As with employees with disabilities, it is sensible to implement support mechanisms for neurodivergent employees.  This could be by way of regular support and mentoring, as a way for them to feedback any updates or changes that they would like the organisation to implement to help meet their needs.  A simple monthly catchup could be sufficient, which would be good management practice in any event.

Team building and social events

Team building activities or social events are widely seen as being beneficial to the workforce, and there is no suggestion that they should cease.  Employers, should, however, be aware that an employee with social anxiety, for example, might wish to avoid such events, or could be uncomfortable with certain activities proposed.  It is important that where employees do not wish to participate that they are not penalised or seen as not being committed. 

Performance management and career development

Clearly, where an employee is not adequately performing their work then an employer has the right to manage them.  However, employers must be aware that a standardised process will not work for everybody.  A neurodivergent employee may react adversely to excessive pressure being placed on them, in which case a management process could essentially set them up to fail.  In this scenario an employer needs to be mindful of what can be done to allow the employee to successfully perform their role.  A sensible first step would be to discuss support that can be offered, and if necessary, obtain occupational health advice.  Similarly, career development should not depend on defined criteria which could place neurodivergent employees at a disadvantage, and this ties in to a regular dialogue between the employee and their mentor as to what they are doing well and what support can be offered to maintain or improve performance.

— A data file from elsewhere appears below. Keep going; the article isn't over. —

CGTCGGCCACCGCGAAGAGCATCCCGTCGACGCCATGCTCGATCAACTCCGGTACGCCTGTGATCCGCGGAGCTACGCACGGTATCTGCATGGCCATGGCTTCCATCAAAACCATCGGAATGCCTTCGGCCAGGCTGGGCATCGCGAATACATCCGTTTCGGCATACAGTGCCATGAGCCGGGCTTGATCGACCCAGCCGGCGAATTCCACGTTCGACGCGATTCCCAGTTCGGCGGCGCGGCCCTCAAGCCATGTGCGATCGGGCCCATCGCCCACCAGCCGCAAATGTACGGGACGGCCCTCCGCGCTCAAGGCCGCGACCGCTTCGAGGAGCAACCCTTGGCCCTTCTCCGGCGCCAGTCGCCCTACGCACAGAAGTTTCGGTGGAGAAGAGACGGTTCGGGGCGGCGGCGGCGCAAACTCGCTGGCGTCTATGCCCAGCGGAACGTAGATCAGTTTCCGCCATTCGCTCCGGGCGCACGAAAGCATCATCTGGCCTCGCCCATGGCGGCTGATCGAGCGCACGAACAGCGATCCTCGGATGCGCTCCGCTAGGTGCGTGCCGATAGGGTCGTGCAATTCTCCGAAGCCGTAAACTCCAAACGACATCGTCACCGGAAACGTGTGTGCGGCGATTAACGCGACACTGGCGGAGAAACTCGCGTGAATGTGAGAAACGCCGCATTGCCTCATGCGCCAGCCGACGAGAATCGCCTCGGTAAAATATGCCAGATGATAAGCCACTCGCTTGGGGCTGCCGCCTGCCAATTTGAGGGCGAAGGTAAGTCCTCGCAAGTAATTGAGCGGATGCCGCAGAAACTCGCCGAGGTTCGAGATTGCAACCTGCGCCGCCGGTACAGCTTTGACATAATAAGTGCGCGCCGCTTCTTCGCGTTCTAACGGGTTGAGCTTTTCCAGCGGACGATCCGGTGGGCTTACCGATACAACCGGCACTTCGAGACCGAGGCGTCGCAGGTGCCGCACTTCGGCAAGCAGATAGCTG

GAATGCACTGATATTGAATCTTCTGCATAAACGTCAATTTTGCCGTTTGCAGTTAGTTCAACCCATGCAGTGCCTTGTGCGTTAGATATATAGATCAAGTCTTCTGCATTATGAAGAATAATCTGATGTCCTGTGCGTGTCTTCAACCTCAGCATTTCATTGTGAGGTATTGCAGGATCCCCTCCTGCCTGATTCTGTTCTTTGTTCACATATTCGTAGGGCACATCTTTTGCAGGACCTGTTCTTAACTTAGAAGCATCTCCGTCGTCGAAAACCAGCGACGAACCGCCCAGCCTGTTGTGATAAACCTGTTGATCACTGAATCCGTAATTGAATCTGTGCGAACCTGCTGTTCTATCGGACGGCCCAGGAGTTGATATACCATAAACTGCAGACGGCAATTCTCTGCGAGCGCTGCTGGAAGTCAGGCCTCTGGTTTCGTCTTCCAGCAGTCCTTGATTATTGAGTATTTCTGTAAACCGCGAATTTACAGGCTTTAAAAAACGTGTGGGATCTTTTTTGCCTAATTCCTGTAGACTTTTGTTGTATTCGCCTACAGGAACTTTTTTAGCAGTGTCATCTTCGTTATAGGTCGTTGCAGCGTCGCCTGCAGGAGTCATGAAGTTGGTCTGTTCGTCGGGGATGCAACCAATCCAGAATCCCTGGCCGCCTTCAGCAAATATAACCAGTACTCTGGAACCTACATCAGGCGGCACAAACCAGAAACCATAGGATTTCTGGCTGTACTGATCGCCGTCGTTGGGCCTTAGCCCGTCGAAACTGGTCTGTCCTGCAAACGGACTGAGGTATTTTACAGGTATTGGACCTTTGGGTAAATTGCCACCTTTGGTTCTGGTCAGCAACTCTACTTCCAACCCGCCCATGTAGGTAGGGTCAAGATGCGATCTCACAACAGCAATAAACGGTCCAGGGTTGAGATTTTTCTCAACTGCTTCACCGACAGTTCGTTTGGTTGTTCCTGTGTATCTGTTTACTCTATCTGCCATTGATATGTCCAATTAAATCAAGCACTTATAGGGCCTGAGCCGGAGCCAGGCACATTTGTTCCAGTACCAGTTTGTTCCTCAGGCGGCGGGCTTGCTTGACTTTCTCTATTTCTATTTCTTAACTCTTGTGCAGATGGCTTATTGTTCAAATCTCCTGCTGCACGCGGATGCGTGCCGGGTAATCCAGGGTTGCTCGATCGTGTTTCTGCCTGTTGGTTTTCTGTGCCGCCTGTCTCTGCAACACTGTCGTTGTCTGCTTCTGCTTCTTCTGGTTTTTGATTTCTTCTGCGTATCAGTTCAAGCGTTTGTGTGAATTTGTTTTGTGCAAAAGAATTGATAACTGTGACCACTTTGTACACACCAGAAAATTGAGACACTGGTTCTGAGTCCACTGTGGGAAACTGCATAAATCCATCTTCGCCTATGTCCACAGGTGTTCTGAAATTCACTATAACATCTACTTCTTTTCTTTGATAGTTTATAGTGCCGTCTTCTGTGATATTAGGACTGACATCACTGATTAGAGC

The key with neurodiversity is for employers to keep an open mind and be flexible in its operation of criteria and processes which are applied.  By failing to engage with neurodivergent employees, employers put themselves at risk of legal risk, but possibly more importantly, will lose out on employees who could prove to be invaluable assets if given the right environment and support to excel.